I have been working on an independent project where I have been evaluating a series of protected areas around the world that are home to a variety of species of primates. I am doing so to evaluate what exactly is going wrong in these parks in comparison to some protected areas that are not overrun with illegal hunting, logging and development. One of the ‘parks in peril’ that I am examining is the Aceh Protected Forest. This forest is in Indonesia on the island of Sumatra which is being degraded at an alarming rate. Take a look at some of the information I’ve found:
Primate Species in Aceh:
According to Orang Utan Republik Foundation, an educational conservation foundation working to preserve Indonesia’s endemic wildlife there are roughly 13 species of primate found in Borneo, all of which reside in the Aceh National Forest. The species known are: Pongo abelii (Sumatran orangutan), H ylobates larvestitus (white- handed gibbon), H ylobates agilis (agile gibbon), Symphalangus syndactylus (Siamang), N asalis larvatus (proboscis monkey), Macaca nemestrina (pig tailed macaque), Presbytis rubicunda (maroon langur), M acaca fascicularis (long tailed macaque), T rachypithecus cristatus (silvery lutung), Presbytis thomasi (Thomas’s Langur), Presbytis melalophos (Sumatran surili), N ycticebus coucang (Sunda slow loris), and T arsius bancanus (Horsfield’s tarsier).
A Description of the Protected Forest:
The Aceh Protected Forest takes up about 3,795,180 ha. It is considered to be the most bio- logically diverse location in Asia Pacific, although hundreds of hectares are being cut down daily to make way for international palm oil companies, mining companies, and to be used for paper. The forests are home not only to the endangered Sumatran orangutan, but also the Sumatran orangutan, Javan rhino, and the Sumatran elephant. But even with the vast amount of endangered species found already millions of hectares have been cut down and the Indonesian government is threatening to strip 1.2 million hectares of the forest of it’s protected status.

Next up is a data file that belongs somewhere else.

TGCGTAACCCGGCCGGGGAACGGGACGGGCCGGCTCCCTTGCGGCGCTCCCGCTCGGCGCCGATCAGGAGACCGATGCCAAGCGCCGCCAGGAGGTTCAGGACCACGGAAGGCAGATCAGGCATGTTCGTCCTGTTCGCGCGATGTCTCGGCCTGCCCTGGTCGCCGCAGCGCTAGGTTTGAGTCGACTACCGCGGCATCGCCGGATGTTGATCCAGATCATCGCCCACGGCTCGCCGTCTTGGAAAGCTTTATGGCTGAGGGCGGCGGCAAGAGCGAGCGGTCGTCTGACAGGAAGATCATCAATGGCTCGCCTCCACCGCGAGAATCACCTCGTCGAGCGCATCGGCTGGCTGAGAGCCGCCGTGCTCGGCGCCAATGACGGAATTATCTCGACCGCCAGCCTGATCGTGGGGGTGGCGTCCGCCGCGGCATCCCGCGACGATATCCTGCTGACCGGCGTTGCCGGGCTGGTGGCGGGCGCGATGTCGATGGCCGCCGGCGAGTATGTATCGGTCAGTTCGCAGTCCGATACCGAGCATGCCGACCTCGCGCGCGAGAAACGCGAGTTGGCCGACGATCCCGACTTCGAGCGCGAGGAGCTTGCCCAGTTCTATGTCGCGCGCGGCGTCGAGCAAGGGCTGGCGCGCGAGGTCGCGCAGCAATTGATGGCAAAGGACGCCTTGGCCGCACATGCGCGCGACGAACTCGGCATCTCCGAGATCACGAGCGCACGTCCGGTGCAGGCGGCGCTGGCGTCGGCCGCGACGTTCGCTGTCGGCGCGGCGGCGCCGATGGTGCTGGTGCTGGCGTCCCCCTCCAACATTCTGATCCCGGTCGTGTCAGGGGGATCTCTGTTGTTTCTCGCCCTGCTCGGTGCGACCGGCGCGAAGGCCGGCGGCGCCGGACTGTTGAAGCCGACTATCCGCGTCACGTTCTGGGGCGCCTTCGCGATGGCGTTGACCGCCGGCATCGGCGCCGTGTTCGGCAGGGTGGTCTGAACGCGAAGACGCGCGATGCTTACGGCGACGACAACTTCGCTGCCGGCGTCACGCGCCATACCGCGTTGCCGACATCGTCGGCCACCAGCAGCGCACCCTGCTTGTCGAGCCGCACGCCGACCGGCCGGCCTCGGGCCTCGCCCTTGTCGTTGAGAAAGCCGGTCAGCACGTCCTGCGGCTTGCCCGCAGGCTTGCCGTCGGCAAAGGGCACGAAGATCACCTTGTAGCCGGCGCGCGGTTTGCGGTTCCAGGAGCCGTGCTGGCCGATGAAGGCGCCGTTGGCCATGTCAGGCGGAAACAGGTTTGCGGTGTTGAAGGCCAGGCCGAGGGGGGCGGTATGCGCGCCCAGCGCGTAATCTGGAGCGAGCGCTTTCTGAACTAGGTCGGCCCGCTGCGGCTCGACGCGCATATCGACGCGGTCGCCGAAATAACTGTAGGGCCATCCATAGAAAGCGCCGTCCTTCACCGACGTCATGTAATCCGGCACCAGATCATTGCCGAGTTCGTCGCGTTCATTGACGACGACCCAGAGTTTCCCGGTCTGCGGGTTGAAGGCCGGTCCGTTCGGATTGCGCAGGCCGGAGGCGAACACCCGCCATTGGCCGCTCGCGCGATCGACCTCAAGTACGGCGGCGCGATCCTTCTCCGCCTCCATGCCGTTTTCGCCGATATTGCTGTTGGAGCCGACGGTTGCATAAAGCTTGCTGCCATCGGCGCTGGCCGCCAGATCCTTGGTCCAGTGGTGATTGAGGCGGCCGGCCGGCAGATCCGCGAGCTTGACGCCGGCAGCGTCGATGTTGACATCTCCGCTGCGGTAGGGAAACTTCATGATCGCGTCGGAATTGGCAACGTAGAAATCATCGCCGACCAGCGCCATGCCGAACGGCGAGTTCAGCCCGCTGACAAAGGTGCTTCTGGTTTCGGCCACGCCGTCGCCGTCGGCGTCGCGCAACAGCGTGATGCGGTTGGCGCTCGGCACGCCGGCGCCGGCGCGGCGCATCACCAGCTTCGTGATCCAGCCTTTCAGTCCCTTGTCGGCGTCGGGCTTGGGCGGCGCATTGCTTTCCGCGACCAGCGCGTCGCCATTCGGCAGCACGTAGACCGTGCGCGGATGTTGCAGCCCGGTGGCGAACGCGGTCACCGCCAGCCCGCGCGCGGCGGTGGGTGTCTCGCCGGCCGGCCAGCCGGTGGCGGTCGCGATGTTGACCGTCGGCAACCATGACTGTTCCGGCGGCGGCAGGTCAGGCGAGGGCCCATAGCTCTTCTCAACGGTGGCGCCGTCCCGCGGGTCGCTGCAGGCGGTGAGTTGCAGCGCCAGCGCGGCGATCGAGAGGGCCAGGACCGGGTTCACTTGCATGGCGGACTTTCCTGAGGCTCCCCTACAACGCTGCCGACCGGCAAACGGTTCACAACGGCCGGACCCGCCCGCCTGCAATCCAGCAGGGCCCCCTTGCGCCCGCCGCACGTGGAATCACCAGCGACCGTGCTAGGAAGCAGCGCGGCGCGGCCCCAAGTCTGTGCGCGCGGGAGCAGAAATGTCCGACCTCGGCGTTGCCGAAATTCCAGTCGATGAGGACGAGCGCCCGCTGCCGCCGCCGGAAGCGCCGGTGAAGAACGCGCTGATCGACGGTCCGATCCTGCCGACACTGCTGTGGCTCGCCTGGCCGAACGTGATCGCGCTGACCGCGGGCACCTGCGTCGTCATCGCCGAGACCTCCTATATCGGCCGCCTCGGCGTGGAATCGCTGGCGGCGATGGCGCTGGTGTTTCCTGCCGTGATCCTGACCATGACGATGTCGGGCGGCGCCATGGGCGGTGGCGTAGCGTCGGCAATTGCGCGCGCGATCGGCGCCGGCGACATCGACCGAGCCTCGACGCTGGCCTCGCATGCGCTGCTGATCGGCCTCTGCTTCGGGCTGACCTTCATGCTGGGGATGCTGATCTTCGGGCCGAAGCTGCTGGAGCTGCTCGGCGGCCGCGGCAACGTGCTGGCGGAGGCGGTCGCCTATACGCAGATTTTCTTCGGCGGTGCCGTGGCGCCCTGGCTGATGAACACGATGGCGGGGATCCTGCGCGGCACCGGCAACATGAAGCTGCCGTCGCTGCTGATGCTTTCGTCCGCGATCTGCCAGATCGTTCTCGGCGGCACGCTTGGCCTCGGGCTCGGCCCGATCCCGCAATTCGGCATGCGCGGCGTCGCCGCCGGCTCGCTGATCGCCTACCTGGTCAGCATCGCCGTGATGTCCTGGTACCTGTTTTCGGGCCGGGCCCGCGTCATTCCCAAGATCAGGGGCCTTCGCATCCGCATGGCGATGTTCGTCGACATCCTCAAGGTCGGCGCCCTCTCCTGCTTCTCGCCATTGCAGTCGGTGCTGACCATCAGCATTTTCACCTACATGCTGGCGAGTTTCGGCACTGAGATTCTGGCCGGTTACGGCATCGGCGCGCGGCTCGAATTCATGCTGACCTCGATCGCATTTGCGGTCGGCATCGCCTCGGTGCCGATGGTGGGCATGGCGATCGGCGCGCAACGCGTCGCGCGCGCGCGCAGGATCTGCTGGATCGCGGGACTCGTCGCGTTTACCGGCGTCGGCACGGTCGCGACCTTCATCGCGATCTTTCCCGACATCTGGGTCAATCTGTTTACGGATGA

A Description of the Economic Status of Indonesia:
Indonesia is the third largest democracy in the world, behind India and the United States of America. It’s population is about 241 million people with a $1.1 trillion GDP. Industry makes up 47% of the GDP compensation with Indonesia’s main industries being petroleum, min- ing, and rubber. The country also relies heavily on its agricultural exports including palm oil, which is the most detrimental to the forests of Indonesia. 90% of Indonesia’s rain forests have been cleared for palm oil plantations.
Causes of Deforestation in Aceh:
According to WWF about 12 million hectares in the last 22 years has been cleared to make way for mining, palm oil and other industrial uses in Sumatra. Tengku Anwar, the head of the Aceh parliamentary committee, is in full support to strip 1.2 million hectare of it’s pro- tected status. Several international companies, such as the the Canadian mining company East Asian Minerals, are seeking approval to devastate the environment to mine for miner- als. Over the last few years the Indonesian government has denied several permits to log within the forests, but the new administration is more pro-logging. Although a decision has not yet been reached, the threat to the forest is still eminent.
The deforestation and creation of industrial areas within the boarders of the forest is harmful in a variety of ways. Not only is the natural environment of the endangered species endemic to Indonesia being destroyed, but the human traffic encourages the pet trade, bushmeat trade and pest killing. Many of the native primate species are seen as pests to palm oil plantations and are killed or sold into the pet trade.
Other Threats to Primates in Aceh:
Although primate species like the Sumatran orangutan are protected by laws that make it illegal to own, kill or capture the species, 2012 was the first time a Sumatran citizen was ever persecuted for selling and trading orangutans. The lack of law enforcement is one of the largest threats to primates popular in the pet trade, like the slow loris, gibbon and orangu- tan. Because they are such popular pets, and government officials themselves own the pri- mates, those laws are often the last to be enforced.